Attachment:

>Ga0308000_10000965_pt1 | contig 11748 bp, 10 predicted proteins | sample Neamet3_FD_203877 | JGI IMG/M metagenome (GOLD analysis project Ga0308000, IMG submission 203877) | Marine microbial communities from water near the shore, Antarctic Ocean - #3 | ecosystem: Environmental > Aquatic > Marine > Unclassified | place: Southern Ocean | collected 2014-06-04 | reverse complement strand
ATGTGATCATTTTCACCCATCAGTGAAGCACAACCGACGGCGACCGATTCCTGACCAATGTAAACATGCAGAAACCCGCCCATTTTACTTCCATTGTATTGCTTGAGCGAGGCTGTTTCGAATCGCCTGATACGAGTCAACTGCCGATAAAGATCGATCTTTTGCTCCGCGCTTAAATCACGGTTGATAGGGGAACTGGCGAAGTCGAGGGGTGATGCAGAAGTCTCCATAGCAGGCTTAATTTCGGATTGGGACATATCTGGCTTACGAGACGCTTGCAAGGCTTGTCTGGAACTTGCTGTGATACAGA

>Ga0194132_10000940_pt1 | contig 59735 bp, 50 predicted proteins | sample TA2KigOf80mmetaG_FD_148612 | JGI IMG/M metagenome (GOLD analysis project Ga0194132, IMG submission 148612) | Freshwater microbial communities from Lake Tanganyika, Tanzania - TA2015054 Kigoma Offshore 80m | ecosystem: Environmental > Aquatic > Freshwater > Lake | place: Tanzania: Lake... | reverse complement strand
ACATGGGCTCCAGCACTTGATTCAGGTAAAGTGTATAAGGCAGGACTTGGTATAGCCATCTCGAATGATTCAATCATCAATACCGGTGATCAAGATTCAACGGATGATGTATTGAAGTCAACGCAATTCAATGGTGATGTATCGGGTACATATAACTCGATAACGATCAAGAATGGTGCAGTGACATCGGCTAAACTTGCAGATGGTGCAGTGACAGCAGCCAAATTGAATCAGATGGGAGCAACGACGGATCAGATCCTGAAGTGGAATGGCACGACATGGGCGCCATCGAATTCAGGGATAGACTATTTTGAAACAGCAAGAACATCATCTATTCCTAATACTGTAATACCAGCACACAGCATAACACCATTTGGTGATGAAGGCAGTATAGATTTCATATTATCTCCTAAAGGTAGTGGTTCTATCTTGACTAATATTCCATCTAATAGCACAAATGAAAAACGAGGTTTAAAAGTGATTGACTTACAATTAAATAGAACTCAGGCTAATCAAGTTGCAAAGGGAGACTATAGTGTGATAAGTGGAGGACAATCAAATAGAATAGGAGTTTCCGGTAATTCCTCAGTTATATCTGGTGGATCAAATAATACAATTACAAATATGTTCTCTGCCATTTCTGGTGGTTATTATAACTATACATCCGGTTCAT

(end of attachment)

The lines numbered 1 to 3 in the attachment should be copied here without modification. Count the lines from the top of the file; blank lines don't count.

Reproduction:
>Ga0308000_10000965_pt1 | contig 11748 bp, 10 predicted proteins | sample Neamet3_FD_203877 | JGI IMG/M metagenome (GOLD analysis project Ga0308000, IMG submission 203877) | Marine microbial communities from water near the shore, Antarctic Ocean - #3 | ecosystem: Environmental > Aquatic > Marine > Unclassified | place: Southern Ocean | collected 2014-06-04 | reverse complement strand
ATGTGATCATTTTCACCCATCAGTGAAGCACAACCGACGGCGACCGATTCCTGACCAATGTAAACATGCAGAAACCCGCCCATTTTACTTCCATTGTATTGCTTGAGCGAGGCTGTTTCGAATCGCCTGATACGAGTCAACTGCCGATAAAGATCGATCTTTTGCTCCGCGCTTAAATCACGGTTGATAGGGGAACTGGCGAAGTCGAGGGGTGATGCAGAAGTCTCCATAGCAGGCTTAATTTCGGATTGGGACATATCTGGCTTACGAGACGCTTGCAAGGCTTGTCTGGAACTTGCTGTGATACAGA

>Ga0194132_10000940_pt1 | contig 59735 bp, 50 predicted proteins | sample TA2KigOf80mmetaG_FD_148612 | JGI IMG/M metagenome (GOLD analysis project Ga0194132, IMG submission 148612) | Freshwater microbial communities from Lake Tanganyika, Tanzania - TA2015054 Kigoma Offshore 80m | ecosystem: Environmental > Aquatic > Freshwater > Lake | place: Tanzania: Lake... | reverse complement strand